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Saul Bass

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Saul Bass

Saul Bass (May 8, 1920 - April 25, 1996) was a graphic designer, but is best known for his design on motion picture title sequences, which is thought of as the best such work ever seen.

During his 40-year career he worked for some of Hollywood's greatest filmmakers, including most notably Alfred Hitchcock, plus Otto Preminger, Stanley Kubrick and Martin Scorsese. His most famous title sequence is probably the animated paper cut-out of a heroin addict's arm for Preminger's The Man with the Golden Arm.

Saul Bass designed the 6th AT&T Bell System logo, that at one point achieved a 93 percent recognition rate in the United States. He also designed the AT&T "globe" logo for AT&T after the break up of the Bell System.

Saul Bass was born in May 8, 1920 in New York City. He studied at the Art Student's League in Manhattan until he was old enough to attend Brooklyn College. He began his time in Hollywood doing print work for film ads, until he collaborated with filmmaker Otto Preminger to design the poster for his 1954 film Carmen Jones. Preminger was so impressed with Bassís work that he asked him to produce the title sequence as well. This was when Bass first saw the opportunity to create something more than a title sequence, but to create something which would ultimately enhance the experience of the audience and tell the beginning of the story within the opening credits. Bass was one of the first to realise upon the storytelling potential of the opening and closing credits of a film.

Bass became notorious in the industry after creating the title sequence for Otto Preminger's The Man with the Golden Arm (1955). The subject of the film was a jazz musicians struggle to overcome his heroin addiction, a taboo subject in the mid 50's. Bass decided to create a controversial title sequence. He chose the arm as the central image, as the arm is a strong image relating to drug addiction. The titles featured an animated, black paper cut-out arm of a heroin addict. As he expected it caused quite a sensation.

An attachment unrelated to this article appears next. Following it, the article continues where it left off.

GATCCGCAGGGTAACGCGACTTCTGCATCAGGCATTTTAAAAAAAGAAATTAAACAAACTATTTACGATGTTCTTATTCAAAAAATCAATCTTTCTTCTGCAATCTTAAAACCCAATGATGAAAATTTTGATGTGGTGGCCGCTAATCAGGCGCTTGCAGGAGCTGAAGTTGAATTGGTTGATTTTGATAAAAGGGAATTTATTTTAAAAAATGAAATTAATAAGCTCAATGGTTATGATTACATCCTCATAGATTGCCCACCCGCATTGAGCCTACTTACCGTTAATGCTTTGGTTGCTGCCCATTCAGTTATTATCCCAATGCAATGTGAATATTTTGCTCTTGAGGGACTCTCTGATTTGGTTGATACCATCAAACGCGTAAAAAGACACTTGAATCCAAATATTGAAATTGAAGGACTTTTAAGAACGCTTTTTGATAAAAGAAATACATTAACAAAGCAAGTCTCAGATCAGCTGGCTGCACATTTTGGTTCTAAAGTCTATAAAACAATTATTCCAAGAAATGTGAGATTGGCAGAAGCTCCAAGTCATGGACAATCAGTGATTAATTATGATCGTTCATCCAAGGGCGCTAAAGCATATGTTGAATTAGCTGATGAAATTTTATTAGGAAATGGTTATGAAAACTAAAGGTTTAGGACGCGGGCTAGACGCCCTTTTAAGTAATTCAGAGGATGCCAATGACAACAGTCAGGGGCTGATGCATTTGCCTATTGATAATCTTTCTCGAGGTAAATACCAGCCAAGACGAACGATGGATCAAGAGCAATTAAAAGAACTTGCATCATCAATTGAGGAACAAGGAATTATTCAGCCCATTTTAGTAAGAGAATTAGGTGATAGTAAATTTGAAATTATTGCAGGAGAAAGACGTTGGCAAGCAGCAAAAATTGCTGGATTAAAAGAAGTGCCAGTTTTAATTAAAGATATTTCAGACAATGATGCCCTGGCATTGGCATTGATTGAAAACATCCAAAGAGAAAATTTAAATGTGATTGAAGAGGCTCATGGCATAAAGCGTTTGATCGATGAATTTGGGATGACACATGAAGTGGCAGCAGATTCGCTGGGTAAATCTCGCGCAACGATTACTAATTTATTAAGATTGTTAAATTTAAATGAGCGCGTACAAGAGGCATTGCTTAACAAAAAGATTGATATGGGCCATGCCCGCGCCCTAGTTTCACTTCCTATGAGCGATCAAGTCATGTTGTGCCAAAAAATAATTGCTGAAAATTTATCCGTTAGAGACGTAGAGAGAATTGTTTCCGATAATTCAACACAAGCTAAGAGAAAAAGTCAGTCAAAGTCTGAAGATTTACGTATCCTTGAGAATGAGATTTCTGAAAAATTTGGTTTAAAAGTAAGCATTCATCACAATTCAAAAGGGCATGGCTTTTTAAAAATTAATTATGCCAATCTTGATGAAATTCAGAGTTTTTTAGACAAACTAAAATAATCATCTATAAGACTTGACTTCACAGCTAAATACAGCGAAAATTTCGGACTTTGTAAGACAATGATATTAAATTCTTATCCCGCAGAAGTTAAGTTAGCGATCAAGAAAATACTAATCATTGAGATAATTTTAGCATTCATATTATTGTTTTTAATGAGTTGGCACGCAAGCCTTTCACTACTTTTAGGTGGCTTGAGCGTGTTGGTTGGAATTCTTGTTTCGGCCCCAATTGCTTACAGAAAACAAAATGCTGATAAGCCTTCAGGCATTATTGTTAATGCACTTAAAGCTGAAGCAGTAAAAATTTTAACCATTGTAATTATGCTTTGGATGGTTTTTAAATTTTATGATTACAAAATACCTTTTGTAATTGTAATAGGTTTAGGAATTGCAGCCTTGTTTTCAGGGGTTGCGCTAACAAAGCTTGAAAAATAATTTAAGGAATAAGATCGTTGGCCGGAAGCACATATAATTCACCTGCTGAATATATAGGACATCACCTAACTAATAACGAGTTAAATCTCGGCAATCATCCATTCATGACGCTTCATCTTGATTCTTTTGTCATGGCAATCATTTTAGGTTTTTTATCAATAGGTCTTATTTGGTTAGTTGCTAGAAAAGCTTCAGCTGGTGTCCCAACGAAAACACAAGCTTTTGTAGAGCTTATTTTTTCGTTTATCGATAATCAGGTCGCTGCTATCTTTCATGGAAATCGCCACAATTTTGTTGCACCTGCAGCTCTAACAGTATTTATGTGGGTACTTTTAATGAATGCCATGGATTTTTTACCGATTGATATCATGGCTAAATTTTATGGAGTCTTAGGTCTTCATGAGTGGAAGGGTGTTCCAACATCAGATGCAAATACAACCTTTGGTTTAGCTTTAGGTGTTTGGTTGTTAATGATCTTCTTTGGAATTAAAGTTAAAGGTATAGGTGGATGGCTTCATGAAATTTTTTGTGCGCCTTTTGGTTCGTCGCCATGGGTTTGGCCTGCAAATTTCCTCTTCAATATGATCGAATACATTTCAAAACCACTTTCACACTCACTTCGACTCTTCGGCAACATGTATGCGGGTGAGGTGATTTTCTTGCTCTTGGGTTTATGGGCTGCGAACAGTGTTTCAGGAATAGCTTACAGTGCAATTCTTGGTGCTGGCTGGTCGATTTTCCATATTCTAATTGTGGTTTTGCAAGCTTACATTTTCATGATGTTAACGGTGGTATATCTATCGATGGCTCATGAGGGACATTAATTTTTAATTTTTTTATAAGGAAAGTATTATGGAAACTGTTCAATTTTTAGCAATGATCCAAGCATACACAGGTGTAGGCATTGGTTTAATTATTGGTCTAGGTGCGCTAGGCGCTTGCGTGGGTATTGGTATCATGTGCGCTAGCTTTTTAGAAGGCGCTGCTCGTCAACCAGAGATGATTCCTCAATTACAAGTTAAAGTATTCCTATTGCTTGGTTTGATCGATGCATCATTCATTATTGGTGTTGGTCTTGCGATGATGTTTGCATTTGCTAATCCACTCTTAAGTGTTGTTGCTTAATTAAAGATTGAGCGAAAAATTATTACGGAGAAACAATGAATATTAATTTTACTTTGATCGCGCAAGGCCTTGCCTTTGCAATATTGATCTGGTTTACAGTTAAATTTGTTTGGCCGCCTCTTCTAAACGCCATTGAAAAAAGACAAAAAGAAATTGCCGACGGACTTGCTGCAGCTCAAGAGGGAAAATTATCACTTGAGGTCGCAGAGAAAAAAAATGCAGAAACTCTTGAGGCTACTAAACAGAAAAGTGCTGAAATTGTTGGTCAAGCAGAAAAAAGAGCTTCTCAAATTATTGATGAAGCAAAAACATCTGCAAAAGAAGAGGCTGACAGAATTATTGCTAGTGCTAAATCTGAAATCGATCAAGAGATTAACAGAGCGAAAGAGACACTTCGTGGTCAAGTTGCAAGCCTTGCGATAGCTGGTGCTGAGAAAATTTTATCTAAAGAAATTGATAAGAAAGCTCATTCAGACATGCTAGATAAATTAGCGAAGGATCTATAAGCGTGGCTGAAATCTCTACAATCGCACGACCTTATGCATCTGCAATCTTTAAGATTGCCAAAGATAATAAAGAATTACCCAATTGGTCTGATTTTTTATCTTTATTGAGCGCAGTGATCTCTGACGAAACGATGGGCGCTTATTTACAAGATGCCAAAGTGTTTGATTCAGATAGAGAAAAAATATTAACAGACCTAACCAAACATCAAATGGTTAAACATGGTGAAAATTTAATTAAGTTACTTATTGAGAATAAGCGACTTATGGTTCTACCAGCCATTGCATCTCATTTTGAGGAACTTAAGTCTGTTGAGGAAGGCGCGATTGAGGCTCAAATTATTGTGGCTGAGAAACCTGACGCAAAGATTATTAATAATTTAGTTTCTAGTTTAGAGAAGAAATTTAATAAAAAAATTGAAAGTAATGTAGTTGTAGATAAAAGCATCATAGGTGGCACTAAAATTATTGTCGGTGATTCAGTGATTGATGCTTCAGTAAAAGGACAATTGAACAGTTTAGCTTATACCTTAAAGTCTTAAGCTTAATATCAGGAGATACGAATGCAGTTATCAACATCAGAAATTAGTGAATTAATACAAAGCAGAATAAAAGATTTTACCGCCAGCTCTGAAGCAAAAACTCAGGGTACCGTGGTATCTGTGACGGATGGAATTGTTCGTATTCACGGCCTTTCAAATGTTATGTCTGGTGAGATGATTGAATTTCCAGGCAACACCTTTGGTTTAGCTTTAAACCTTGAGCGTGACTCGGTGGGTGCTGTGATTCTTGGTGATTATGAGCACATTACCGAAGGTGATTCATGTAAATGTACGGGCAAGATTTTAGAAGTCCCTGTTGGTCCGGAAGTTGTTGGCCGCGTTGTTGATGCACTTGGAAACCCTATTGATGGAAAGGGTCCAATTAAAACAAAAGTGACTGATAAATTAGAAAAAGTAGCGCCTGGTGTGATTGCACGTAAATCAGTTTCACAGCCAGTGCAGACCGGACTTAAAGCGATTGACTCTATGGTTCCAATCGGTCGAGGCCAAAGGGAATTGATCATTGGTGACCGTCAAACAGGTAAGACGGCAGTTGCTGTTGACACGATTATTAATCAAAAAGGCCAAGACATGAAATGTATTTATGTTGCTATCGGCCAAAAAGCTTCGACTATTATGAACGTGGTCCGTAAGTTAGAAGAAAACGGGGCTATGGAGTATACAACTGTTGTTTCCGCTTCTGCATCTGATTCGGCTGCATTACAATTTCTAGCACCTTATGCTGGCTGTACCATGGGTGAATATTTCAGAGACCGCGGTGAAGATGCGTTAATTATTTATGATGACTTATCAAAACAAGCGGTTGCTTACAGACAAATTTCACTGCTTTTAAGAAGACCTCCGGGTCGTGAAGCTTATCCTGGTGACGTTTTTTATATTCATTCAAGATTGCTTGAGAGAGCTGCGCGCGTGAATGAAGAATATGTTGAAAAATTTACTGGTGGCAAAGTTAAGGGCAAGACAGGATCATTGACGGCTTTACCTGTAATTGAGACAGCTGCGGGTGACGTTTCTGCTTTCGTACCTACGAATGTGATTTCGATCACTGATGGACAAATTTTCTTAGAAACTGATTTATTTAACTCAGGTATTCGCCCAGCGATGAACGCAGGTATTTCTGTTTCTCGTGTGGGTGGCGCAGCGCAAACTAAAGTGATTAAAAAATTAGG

For Alfred Hitchcock Bass provided effective, memorable title sequences for North by Northwest, Vertigo, and Psycho. Bass also claims he is responsible for the highlight of Psycho, the tightly edited shower-murder sequence, though many on set at the time (including Janet Leigh) dispute this contention.

It was these kinds of innovative, revolutionary work that made Bass the revered graphic designer he is today. His later work with Martin Scorsese saw him move away from the optical techniques that he had pioneered and move into computerised titles, from which he produced the stunning sequence for Casino.

He had been designing title sequences for 40 years before his death in 1996, from films as diverse as It's a Mad, Mad, Mad, Mad World (1963) to Casino (1995). He also designed title sequences for films such as Goodfellas (1990), Doc Hollywood (1991), Cape Fear (1991) and The Age of Innocence (1993), all of which feature new and innovative methods of production and startling graphic design, and all of which attempt to tell some of the story, be it introducing characters or giving plot clues, in the first few minutes of the film.

He also designed the Student Academy Award for the Academy of Motion Picture Arts & Sciences. [1] (http://www.oscars.org/academyawards/awards/saa.html)

Logos designed by Saul Bass

Selected logos by Saul Bass and respective dates.

Quotes

"My initial thoughts about what a title can do was to set mood and the prime underlying core of the film's story, to express the story in some metaphorical way. I saw the title as a way of conditioning the audience, so that when the film actually began, viewers would already have an emotional resonance with it."

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